On-Air video monitoring device

I thought it would be interesting, and incredibly useful, to build a device that displays a visual cue when my laptops webcam is turned on. I work from home and I'm in a large amount of video meetings either on Zoom or Google Meet. This handy device helps others in the household know when I'm on a video call without needing to see the screen. GitHub Repository containing full code I based my work largely on another great tutorial I found here on medium: https://edransit.medium.com/an-on-air-sign-with-iot-5bf2f2bc7dc9 The principle is the same, but things are a bit updated and expanded. I needed this to work on both my MacBook and my Linux laptop. Hardware: ESP32 microcontrollerNeopixel LED stripWooden boxTranslucent Plexiglass (3mm)Micro USB cordMosquitto Broker Server Mosquitto Server: The original tutorial utilizes an Arduino to run the broker. However, Arduinos are currently like gold because of the chip shortage and are both hard and expensive to find. Since I already have a server at home running TrueNAS, I spun up...
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Google Sheets Gantt Chart

Just something I thought was a little interesting - I couldn't find any free Gantt chart web-based apps that were easily shareable (preferably in Google Docs). So, I built one using Google sheets. It's not perfect, and only has very basic functionality. It's a perfect chart for running through basic timing and milestones (particularly for a research project, which is why it's geared toward organizing a dissertation). Click below to make a copy of the link for your own usage. It does assume a level of familiarity with Excel/Sheets and the familiarity with formulas. Google Sheets Link All you need to do is the following: Add new rows if neededEdit/Add dates if needed across columnsCopy down formulas in your new rows/columns from existing (included the hidden column H), make sure to special paste formulas only so the formatting doesn't get thrown offSet your start date / due date (A light blue line will generate)Set the percentage done in the PCT OF TASK COMPLETE...
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Frequency Table – Python

A small script I wrote just because I happened to need it. Generates a quick and more "easy-to-read" frequency table for ranges specified in the bins. Simple Frequency Table CodeTakes a list (sample), separates them by bins, and gives a frequency table with histogram In [1]: #Imports import pandas as pd import seaborn as sns In [2]: #Give list sample = [10, 15, 12, 17, 22, 14, 23, 8, 15, 11, 17, 12, 16, 26, 12, 11, 9, 16, 15, 24, 12, 17, 16, 14, 19, 13, 10, 15, 19, 20, 10, 25, 14, 15, 12, 22, 7, 28, 16, 9] #Put list into df df = pd.DataFrame(sample, columns=['nums']) In [3]: #Set bin sizes bins = [5, 9, 13, 17, 21, 25, 29] In [4]: #Put into dataframe newdf = pd.DataFrame(pd.cut(df['nums'], bins=bins).value_counts()).sort_index() newdf.reset_index(inplace=True) #Convert to String newdf['index'] = newdf['index'].astype(str) In [5]: #Set 'easy-to-read' names for bins left = newdf['index'].str.split(',').str[0].str.split('(').str[1].astype('int32') + 1 right = newdf['index'].str.split(',').str[1].str.split(']').str[0] fullname = left.astype(str) + ' -' + right newdf['index'] = fullname In [6]: #cummulative frequency newdf['cumfreq'] = newdf['nums'].cumsum() #relative frequency newdf['relfreq'] = newdf['nums'] / newdf['nums'].sum() #cummulative relative frequency newdf['cumrelfreq'] = newdf['relfreq'].cumsum() #Add column names newdf.columns =['Class Interval', 'Frequency', 'Cummulative Frequency', 'Relative Frequency', 'Cumulative Relative Frequency'] In [7]: #Show frequency table newdf Out[7]: Class...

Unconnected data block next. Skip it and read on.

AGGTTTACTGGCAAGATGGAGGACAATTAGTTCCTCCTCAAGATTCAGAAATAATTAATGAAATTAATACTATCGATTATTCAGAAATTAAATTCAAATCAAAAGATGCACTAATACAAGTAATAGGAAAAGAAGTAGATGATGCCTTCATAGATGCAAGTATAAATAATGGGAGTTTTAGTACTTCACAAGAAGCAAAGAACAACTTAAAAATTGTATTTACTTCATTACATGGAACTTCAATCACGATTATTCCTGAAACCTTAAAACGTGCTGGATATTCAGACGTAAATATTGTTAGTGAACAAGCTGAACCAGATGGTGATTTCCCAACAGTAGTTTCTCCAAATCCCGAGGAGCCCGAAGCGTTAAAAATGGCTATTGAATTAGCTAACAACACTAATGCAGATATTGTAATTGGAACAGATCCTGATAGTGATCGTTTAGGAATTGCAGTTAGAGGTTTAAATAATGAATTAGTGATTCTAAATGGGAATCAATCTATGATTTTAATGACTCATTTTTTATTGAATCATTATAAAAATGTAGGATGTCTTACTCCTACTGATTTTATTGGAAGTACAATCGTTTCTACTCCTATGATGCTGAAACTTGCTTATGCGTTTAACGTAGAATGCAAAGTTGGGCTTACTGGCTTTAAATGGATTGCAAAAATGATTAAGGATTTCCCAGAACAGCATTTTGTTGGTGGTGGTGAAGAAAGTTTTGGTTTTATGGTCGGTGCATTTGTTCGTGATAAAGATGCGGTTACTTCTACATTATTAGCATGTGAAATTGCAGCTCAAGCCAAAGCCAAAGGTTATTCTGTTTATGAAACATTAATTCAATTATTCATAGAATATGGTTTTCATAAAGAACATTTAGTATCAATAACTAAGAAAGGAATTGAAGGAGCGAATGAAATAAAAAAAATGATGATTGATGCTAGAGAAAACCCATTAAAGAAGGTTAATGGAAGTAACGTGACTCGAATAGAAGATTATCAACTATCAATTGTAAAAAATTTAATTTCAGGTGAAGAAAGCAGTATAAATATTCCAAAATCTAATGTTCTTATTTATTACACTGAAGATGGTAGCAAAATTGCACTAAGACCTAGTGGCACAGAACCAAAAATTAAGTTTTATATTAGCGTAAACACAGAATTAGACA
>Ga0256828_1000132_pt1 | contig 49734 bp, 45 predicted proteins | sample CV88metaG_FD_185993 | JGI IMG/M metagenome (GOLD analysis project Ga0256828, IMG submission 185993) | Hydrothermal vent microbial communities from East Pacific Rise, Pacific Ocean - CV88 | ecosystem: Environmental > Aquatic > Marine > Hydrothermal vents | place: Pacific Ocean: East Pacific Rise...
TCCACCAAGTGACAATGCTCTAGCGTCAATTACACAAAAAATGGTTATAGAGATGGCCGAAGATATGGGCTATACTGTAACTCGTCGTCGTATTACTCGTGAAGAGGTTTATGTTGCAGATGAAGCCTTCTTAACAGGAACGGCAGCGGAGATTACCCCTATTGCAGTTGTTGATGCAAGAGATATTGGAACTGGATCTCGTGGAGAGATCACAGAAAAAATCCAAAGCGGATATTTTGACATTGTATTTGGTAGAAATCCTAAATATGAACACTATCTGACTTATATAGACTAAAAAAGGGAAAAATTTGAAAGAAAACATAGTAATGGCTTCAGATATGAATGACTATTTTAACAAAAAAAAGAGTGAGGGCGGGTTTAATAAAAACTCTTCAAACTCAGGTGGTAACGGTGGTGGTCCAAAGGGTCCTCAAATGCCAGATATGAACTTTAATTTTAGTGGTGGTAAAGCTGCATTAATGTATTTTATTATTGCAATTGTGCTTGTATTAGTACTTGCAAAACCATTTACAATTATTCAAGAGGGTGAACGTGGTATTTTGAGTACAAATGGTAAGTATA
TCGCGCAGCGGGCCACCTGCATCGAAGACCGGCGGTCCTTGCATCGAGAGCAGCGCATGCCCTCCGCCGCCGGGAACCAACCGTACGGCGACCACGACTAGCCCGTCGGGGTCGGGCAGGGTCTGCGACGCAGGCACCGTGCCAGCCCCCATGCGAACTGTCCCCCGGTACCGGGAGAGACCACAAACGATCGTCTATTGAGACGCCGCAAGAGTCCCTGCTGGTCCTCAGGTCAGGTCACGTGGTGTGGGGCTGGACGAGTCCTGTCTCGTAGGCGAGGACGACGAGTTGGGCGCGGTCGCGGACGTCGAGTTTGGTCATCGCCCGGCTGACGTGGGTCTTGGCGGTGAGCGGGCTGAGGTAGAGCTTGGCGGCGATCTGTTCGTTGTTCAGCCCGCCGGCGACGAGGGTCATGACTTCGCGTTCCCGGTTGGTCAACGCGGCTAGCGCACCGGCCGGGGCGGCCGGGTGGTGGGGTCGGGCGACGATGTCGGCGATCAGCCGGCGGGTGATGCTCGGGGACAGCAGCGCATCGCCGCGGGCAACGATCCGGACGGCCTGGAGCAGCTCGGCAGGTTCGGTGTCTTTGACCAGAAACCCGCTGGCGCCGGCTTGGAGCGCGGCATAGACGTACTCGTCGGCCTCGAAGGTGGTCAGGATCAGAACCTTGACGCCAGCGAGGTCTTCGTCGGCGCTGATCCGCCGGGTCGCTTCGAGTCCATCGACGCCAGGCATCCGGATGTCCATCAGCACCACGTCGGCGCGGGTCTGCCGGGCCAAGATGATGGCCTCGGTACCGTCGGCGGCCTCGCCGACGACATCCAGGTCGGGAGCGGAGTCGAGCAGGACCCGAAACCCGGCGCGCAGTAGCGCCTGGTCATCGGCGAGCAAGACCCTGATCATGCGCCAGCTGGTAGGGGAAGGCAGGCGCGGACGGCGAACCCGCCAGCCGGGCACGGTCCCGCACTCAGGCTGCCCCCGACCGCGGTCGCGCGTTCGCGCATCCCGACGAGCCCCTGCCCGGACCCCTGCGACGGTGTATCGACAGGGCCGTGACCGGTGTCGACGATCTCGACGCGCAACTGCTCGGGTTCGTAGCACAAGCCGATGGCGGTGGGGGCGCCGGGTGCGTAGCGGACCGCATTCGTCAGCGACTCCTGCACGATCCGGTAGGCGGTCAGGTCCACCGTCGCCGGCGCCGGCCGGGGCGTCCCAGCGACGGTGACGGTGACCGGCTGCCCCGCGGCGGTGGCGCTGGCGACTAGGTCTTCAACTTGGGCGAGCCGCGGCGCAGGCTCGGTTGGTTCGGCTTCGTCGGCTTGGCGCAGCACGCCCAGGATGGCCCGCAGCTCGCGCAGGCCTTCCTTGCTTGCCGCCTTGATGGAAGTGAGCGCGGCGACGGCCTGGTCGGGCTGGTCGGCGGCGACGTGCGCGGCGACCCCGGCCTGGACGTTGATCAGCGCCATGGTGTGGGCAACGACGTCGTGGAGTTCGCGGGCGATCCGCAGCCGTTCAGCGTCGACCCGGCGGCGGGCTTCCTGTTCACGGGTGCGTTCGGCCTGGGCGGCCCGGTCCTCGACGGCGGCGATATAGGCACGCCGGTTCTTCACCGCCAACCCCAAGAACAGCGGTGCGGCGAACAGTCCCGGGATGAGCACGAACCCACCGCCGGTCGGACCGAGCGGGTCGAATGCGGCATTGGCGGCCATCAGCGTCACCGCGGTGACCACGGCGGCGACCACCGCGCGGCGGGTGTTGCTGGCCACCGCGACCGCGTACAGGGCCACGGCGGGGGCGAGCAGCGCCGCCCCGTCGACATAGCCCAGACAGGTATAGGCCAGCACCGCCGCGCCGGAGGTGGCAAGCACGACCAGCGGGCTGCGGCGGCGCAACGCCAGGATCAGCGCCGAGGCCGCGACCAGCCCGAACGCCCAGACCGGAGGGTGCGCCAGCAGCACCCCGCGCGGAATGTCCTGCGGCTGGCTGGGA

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Keras and Tensorflow Pt III – Classification Example

This is a good simple example of a classification problem utilizing Keras and Tensorflow. In addition, I'm utilizing early stopping in an attempt to avoid overfitting in the model. You'll notice this take effect as the model stops training well before the 600 set epochs. Keras / Tensorflow Classification - ExampleHere we're going to attempt to utilize Keras/Tensorflow to predict the whether or not an individual has cancer. The data being used can be seen on my github below: https://github.com/kaledev/PythonSnippets/blob/master/Datasets/Keras/cancer_classification.csv Data Imports and EDA In [1]: import pandas as pd import numpy as np import matplotlib.pyplot as plt import seaborn as sns In [2]: df = pd.read_csv('DATA/cancer_classification.csv') Here we can see the dataset is fairly well balanced in terms of classification of the labels, if the dataset was unbalanced then we might see issues with overfitting. In [3]: sns.countplot(x='benign_0__mal_1',data=df) Out[3]: <AxesSubplot:xlabel='benign_0__mal_1', ylabel='count'> Create Models and Predict In [4]: #Set X/y X = df.drop('benign_0__mal_1', axis=1).values y = df['benign_0__mal_1'].values In [5]: from sklearn.model_selection import train_test_split In [6]: X_train, X_test, y_train, y_test = train_test_split(X, y, test_size=0.25, random_state=42) We need to scale the data so all features are in sync In [7]: from sklearn.preprocessing import MinMaxScaler In [8]: scaler = MinMaxScaler() In [9]: X_train =...
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